Reporting on pedestrian life in the D.C. area

Should Metro hide its suicides?

January 26, 2012 - 11:45 AM
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Keep it secret. (Photo: Jay Westcott)

Metro board member Tom Bulger raised a surprising question during this morning's WMATA meeting. The board was discussing Metro safety and the various incidents that snarl through our transit system, including some high-profile suicides in recent months. Nearly 20 people died of apparently their own volition between 2009 and 2011. Bulger was concerned. They seem, he said, to be happening more often. He's served on the board since July 2011.

"I have a Golden Gate Bridge suggestion — they don’t report them," Bulger said. "We need to talk about how we handle these suicides, which are related to a number of factors. Maybe the economy. I don’t know. ... We might be better off not knowing about ‘em." 

The immediate response was opposition. How could Metro hide suicides? When someone kills themselves on the Golden Gate Bridge, the impact on traffic is not similar to the delays we would see on the Metro, one person replied. Others quickly shifted the subject, emphasizing instead Metro's suicide prevention program and saying that Metro should address the status of the initiative at a coming meeting. No one else voiced support for hiding Metro suicides.

But once that portion of the meeting ended, the WMATA microphone continued to pick up the chatter, and people continued to discuss Bulger's strange idea.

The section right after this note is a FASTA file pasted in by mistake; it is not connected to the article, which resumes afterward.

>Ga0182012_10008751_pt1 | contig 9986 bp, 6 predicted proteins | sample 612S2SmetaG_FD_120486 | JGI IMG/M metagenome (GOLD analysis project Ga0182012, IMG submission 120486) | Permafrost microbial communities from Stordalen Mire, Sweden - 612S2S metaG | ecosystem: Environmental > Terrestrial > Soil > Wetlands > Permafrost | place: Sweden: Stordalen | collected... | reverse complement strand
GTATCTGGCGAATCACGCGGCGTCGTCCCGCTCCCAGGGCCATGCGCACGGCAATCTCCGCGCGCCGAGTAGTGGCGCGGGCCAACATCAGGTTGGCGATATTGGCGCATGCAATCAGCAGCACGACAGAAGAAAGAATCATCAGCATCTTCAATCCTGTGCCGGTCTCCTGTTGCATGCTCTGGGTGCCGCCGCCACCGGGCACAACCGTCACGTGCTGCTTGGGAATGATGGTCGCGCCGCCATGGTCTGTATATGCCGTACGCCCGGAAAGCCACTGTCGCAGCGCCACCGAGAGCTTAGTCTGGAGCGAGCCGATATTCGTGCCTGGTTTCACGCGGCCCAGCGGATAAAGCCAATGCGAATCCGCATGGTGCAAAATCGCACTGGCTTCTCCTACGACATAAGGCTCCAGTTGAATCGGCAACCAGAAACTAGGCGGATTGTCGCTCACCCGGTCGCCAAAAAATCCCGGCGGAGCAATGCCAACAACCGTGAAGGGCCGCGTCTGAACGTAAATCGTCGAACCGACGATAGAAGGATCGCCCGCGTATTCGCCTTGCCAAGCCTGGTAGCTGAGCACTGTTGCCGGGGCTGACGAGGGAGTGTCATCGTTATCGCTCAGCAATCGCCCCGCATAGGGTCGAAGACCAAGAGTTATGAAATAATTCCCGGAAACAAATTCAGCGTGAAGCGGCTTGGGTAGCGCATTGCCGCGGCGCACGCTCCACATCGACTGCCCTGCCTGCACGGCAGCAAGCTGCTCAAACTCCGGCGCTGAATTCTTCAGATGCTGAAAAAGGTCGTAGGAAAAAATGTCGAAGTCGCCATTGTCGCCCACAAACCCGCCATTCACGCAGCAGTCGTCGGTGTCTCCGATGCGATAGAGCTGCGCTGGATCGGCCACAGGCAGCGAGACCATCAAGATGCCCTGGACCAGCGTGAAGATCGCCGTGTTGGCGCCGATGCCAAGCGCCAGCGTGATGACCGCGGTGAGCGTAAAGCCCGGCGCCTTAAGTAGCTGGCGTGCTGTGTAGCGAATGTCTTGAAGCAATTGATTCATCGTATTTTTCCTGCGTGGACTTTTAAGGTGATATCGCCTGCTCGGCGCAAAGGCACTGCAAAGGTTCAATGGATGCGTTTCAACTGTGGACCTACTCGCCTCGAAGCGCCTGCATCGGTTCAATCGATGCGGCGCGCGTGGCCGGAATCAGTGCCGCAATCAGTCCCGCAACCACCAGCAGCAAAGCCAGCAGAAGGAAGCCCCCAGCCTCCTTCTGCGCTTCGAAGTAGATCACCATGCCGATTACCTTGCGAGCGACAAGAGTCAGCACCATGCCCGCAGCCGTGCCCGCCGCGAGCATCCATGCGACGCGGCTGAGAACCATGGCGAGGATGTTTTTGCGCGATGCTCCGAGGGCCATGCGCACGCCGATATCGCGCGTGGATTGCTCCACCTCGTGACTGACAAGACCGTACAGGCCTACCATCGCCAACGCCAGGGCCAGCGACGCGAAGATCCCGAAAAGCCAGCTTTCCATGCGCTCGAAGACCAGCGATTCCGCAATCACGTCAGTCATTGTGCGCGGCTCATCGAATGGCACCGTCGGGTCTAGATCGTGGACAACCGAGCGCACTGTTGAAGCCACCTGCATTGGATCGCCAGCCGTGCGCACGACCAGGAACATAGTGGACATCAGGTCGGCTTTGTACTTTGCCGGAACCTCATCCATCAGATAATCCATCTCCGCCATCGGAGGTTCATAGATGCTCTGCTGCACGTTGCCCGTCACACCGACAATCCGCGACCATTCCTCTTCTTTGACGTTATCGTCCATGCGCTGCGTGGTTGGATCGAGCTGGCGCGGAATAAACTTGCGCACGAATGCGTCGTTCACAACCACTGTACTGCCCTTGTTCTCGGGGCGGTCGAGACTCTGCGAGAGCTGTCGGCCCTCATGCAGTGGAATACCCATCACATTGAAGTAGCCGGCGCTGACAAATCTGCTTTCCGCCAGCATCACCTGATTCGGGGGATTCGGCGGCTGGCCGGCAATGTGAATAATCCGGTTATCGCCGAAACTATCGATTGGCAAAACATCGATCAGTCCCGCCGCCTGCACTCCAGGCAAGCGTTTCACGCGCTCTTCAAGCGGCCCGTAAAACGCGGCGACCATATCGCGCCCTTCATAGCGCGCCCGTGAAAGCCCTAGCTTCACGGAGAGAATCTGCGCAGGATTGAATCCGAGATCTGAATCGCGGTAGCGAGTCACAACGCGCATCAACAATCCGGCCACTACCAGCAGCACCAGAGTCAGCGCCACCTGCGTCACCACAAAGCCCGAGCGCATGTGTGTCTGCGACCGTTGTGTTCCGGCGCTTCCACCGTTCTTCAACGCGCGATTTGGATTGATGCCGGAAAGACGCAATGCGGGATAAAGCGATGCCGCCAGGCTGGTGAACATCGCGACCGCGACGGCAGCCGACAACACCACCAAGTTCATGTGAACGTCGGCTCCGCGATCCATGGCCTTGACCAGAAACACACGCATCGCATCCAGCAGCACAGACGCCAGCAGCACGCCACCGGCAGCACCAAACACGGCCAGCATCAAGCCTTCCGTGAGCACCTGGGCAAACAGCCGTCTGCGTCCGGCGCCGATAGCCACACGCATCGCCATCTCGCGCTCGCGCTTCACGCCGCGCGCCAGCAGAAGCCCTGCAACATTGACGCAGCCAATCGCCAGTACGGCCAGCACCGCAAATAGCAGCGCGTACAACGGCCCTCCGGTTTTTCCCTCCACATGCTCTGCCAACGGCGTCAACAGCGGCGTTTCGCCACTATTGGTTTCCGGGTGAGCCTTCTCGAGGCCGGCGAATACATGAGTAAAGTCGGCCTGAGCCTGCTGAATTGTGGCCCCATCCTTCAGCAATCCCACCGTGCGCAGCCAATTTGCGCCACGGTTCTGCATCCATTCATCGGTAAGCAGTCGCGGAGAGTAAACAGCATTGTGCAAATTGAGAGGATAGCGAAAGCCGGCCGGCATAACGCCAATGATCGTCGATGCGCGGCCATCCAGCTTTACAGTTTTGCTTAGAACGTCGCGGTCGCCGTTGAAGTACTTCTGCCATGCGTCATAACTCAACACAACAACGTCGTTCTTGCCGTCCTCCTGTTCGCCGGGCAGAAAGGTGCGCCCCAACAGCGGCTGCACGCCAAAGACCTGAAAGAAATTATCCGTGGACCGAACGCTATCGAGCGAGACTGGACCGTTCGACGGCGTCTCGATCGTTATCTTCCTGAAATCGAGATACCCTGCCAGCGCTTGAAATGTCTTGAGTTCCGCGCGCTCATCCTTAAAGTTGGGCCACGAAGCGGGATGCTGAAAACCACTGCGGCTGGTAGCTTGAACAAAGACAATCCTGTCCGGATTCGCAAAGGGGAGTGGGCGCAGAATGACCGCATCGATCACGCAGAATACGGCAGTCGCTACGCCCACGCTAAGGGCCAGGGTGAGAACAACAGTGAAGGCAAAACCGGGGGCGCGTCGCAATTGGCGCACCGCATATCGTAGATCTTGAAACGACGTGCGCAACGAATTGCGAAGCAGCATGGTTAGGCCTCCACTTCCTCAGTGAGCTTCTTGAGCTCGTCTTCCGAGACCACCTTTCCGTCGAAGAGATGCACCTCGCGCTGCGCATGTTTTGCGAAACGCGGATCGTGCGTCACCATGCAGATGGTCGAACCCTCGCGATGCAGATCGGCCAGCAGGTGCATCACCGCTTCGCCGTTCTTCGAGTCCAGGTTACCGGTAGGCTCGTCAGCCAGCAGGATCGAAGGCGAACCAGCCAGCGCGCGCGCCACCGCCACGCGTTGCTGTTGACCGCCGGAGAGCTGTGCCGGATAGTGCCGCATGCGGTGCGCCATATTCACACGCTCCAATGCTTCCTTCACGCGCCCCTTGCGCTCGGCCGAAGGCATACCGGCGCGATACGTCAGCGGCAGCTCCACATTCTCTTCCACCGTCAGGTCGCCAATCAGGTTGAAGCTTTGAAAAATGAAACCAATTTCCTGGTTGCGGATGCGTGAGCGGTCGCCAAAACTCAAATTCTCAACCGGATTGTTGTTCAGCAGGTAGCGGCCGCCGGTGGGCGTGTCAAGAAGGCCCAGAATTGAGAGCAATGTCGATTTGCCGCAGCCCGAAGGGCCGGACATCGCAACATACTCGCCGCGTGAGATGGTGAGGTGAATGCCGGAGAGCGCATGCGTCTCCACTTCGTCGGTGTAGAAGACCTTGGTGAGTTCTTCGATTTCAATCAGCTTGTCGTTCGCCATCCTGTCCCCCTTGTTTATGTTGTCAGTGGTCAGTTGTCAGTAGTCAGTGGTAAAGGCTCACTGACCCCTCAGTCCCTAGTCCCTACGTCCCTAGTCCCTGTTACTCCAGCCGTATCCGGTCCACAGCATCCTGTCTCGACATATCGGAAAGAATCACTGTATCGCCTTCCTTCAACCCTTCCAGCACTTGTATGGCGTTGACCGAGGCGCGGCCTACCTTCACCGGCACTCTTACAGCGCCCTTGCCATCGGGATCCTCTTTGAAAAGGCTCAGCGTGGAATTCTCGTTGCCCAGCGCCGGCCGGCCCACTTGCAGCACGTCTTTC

Some of the Metro meeting's attendees laughed and I heard of a variety of unidentifiable voices weighing in on the notion. 

"I don’t think we can cover up suicides."

"Golden Gate ... I mean have a nice fall…"

"...freedom of the press..."

"It’s also very noticeable … when someone gets splattered over the front end…"

The laughter and voices quickly hushed as the official gathering resumed. Yet the bold idea weighed on my mind.

Should Metro hide suicides? That chatter did not seem especially receptive. People don't, it's true, necessarily have a right to know all the details of how a person ends his or her life, but Metro tends to respect that discretion in the details it gives out. We often don't know the name and specific details about who the suicides are. But to suggest that Metro should conceal that a death has happened on its rail system? It's hard to believe. Let's be glad this was simply casual conversation. To limit the complete fact of a transit death would not be wise for WMATA's communications reputation. The transit agency has, in all recent incidents I'm aware of, been incredibly responsive in providing basic information about what happened as well as any foreseeable impact on transit service. I don't imagine that Metro will change those policies any time soon, despite Bulger's thought.

And as others there knew, a suicide has demonstrable impact for other commuters who ride our trains. Just look to this account from a man who was on a Metro train that killed a suicidal woman at the Van Dorn Street Metro station back in the first week of 2012 for evidence of that.

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